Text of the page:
A Cuba COVID Tour

A Cuba COVID Tour—or learn how to go with the flow!

December 9 – 22, 2020

The intrepidly adventurous Soledad, of the Friendship Association, offered me the opportunity to accompany her and Joni Ellis, of Optics for the Tropics, on a two week tour in Cuba. It was a rather dicey time with COVID surging in the U.S., though it was at a low rate in Cuba, the Jose Marti Airport having recently re-opened to traffic. Soledad and Joni had tasks to take care of in the country, delivering promised goods to friends, bringing newly published books, and doing cultural presentations of books and a mural.

I figured that the most vulnerable we would be to the virus would be in the two major airports of Miami and Havana, followed by a much lesser risk in the smaller towns and countryside—certainly safer than our own country.

We had ourselves tested for the coronavirus just before leaving the country, so we knew we were exiting free of disease. We arrived in airport donning our masks and face shields and were set to go!

Day 1. After making the short hour long flight from Miami to Havana, we endured our first COVID test, received directions (and admonishments) to quarantine until the results were back, followed by the anticipated combing through of our luggage by customs personnel. Our time in customs was relatively short compared to the three hour trial by the wife of our chauffer, who arrived from Argentina two weeks later. It’s a stressful time because you never know what items might be considered inadmissible to the country and be taken away.

Soby, our chauffer and friend who has been driving for the Friendship Association for several years, met us and transported us to our B&B in downtown Havana opposite the Castillo de la Real Fuerza, the oldest stone fort in the Americas. Our rooms had excellent views of the fort from our balconies. We did have to trudge up two flights of stairs to our rooms—though it felt like more than that. The compensation was the great view.

Aware that we had tested negative for COVID in the U.S. just a couple days prior, we did go downstairs to eat lunch at 5 Esquinas Retaurant, a favorite of Soledad. The streets of Havana were sparsely occupied due to the lack of tourists, at least as compared to pre-COVID. Many hotels, B&Bs, and restaurants were closed. COVID has been devastating for the Cuban economy, as with economies everywhere. However, for us, the lack of tourists allowed us to witness a different atmosphere, and one which I welcomed.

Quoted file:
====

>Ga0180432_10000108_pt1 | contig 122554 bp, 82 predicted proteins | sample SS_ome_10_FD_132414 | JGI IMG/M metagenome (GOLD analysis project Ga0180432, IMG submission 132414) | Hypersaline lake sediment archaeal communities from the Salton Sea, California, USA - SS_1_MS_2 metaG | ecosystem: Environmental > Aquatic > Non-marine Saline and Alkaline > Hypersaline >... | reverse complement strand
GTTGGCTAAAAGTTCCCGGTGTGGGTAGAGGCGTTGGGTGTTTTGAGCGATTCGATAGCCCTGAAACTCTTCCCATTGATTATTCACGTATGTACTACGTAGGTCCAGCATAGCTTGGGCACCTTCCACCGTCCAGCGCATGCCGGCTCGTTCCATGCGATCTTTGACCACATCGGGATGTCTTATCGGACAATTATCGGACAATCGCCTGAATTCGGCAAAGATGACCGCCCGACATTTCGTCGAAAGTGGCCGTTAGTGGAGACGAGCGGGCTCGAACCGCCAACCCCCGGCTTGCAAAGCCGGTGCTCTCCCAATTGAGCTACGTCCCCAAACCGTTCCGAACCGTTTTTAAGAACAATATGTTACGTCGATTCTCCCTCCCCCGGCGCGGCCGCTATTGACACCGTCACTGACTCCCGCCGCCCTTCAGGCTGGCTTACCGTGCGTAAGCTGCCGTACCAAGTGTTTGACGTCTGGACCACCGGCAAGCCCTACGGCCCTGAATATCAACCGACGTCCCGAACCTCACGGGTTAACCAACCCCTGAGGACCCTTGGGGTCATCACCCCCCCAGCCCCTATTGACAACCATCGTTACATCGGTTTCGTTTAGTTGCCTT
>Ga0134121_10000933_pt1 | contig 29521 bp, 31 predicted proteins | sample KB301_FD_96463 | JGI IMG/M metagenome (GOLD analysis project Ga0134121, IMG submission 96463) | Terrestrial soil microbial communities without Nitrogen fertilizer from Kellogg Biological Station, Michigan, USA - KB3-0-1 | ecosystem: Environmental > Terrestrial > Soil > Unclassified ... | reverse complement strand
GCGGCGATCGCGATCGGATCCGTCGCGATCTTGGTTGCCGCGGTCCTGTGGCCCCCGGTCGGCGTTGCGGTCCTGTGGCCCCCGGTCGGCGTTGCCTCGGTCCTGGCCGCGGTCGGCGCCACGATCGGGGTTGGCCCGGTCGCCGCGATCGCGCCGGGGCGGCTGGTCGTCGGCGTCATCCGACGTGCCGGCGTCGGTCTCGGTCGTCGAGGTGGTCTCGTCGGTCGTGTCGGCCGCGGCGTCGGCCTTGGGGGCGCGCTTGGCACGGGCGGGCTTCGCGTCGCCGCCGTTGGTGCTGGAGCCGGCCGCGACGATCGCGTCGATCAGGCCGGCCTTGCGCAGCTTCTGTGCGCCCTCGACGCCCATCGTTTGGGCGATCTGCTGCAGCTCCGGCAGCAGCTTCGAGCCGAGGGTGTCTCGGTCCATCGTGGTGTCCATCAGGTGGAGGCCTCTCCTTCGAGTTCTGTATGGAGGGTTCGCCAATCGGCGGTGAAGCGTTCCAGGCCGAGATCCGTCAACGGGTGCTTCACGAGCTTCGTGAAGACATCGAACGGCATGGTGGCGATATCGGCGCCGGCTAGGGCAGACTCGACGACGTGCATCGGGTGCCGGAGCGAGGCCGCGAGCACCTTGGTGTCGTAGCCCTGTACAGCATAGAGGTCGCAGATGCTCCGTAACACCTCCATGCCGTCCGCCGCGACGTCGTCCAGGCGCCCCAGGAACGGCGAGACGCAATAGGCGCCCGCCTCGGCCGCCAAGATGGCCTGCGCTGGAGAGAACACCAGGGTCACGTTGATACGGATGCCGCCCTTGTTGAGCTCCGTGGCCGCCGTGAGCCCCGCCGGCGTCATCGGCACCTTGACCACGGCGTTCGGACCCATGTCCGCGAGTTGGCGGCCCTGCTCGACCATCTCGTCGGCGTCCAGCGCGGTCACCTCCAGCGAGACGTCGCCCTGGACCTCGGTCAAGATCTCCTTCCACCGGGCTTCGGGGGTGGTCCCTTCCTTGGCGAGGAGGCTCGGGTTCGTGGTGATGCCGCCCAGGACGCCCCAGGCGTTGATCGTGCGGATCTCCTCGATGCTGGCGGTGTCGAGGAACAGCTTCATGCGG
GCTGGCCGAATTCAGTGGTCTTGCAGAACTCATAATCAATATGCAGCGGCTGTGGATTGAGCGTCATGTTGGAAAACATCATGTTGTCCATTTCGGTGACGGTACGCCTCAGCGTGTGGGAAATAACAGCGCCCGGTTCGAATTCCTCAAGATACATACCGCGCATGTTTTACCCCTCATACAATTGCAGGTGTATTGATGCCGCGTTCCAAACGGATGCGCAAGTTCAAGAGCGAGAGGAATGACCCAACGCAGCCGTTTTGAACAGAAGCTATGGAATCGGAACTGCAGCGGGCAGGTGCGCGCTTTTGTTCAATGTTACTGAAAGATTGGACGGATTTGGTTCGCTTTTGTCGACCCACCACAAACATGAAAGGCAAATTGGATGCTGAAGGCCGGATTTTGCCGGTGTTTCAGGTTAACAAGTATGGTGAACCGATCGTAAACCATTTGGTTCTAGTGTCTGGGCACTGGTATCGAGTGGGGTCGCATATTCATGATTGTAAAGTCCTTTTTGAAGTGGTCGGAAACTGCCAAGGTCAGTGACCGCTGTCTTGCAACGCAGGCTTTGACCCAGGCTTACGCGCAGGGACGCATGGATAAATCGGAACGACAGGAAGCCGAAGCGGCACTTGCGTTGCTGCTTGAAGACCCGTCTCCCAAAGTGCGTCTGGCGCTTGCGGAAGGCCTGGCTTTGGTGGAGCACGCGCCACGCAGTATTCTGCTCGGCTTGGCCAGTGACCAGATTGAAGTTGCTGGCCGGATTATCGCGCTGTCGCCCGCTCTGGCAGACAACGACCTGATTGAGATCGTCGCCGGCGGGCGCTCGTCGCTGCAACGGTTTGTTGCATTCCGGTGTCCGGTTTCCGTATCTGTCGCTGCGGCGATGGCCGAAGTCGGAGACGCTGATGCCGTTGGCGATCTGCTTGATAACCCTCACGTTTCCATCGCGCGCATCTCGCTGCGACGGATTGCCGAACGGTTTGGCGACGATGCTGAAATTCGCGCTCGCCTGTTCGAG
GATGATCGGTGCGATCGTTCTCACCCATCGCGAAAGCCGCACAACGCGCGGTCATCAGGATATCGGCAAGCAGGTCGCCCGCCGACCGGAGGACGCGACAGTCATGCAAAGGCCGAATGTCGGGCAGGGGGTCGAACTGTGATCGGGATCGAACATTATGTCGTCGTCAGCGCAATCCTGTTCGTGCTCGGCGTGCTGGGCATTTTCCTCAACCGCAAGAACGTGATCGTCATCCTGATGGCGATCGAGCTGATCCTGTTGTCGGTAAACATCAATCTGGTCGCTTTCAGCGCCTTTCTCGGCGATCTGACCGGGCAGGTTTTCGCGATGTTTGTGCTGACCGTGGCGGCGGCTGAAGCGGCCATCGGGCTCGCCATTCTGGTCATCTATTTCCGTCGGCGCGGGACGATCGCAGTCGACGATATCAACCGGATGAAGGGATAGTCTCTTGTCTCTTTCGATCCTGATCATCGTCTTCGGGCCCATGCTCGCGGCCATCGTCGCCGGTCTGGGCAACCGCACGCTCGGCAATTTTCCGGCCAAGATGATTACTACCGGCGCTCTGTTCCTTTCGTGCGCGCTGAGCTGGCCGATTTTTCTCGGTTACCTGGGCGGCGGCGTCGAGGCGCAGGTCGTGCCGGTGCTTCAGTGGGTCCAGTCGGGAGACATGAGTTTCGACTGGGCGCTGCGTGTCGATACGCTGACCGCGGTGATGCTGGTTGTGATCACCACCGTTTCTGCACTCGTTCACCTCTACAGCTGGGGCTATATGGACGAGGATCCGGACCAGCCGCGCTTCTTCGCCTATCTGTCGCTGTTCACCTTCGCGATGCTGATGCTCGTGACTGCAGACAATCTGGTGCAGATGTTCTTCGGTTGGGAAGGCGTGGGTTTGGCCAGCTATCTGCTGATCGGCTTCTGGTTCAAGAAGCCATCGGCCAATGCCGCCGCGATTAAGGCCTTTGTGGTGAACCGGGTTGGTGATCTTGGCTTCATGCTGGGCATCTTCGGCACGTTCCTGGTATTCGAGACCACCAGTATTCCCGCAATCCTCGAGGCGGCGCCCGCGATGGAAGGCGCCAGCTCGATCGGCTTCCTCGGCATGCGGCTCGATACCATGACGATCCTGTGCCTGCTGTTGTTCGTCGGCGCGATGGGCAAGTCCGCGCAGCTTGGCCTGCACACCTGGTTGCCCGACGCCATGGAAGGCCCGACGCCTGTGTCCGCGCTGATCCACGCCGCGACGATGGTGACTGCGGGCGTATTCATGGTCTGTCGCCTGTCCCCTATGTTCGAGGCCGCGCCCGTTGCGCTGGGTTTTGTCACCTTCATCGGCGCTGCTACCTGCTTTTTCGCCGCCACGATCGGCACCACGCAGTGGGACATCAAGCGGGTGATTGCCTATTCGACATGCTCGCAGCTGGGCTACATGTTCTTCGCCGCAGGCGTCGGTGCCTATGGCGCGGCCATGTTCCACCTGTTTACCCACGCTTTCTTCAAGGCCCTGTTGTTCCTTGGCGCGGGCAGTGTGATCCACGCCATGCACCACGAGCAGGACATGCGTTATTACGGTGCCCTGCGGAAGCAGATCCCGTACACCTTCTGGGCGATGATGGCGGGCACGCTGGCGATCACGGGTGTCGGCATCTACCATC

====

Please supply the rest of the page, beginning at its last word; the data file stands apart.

Day 2. Today we spent entirely in our apartment. Health officials came by to check that we were dutifully quarantining, again giving us a list of rules regarding masks, distance, etc. Everyone wore a mask, including those walking on the streets, and no one complained. The government is very serious about enforcement of rules with a steep fine for first offense and eventual jailing if there is continued non-compliance. This day our meals were delivered to us in our apartment.

Day 3. We piled onto the Transtour bus and left for our first stop which was to be in the province of Nahasa, putting our lives into the hands of our accomplished drivers Soby and Ronald. Accompanying us was Julio Larramandi, acclaimed photographer of large nature and architecture books, and Maikel Cañizares with his two sons, 13 and 10. Maikal is a biologist and ornithologist, specializing in the ecology of birds in the forests, with emphasis on the conservation and management of the Cuban parrot. Besides being a warm, funny, personable guy, he was an indispensable informative guide during our walks. His sons Sebastian and Lucas were also quite knowledgeable and also spoke good English.

While in the bus, we received a call from the ministry of health doctor, checking to see where we were. Soledad advised him we had been given prior permission to continue our quarantine in Baracoa, and that’s where we were going. During our lunch stop on the road I strolled through the nearby neighborhood, observing modest houses, Brahma cattle, cattle egrets, vultures, horses by the road grazing, along with a few unidentified birds.

This was a long day. Our day’s destination was south of Camaguey, in the province of Nahasa, at the Sierra del Chorrillo Protected Resources Area—a conservation site. We arrived after dark at La Rancho Belén, traveling much of the final distance on a dirt, pot-holed, bumpy road, hoping we were indeed on the right path! Maikel had been to the center before but not for some time. Even before arriving at the lodge, he somehow spotted an owl in the trees along the road, which we stopped to see, although it eluded my vision.

Following a “welcome drink”, we enjoyed a delicious dinner of vegetables, rice, soup, chicken, and salad, along with our own wine. After dinner we walked a little way down the road on an “owl prowl”. Thanks to Maikel’s direction, we spotted a Bare Legged Owl (aka Cuban Screech Owl) and a Cuban Pigmy Owl, both endemic to Cuba.

While riding the bus, we watched two videos of Maikel’s, one showing the rescue of two parakeet babies. Men who had been poachers cared for them, learned the value of a biodiversity of birds, and were the ones to release them, thus turning from poachers into conservationists. The other video showed rock climbers (day job window washers) locating parrot nests higher up on the ledges, beyond the reach of poachers.

Unlike in other countries, where habitat loss is a major reason for decline in bird populations, here in Cuba a decline in population is more likely due to poaching.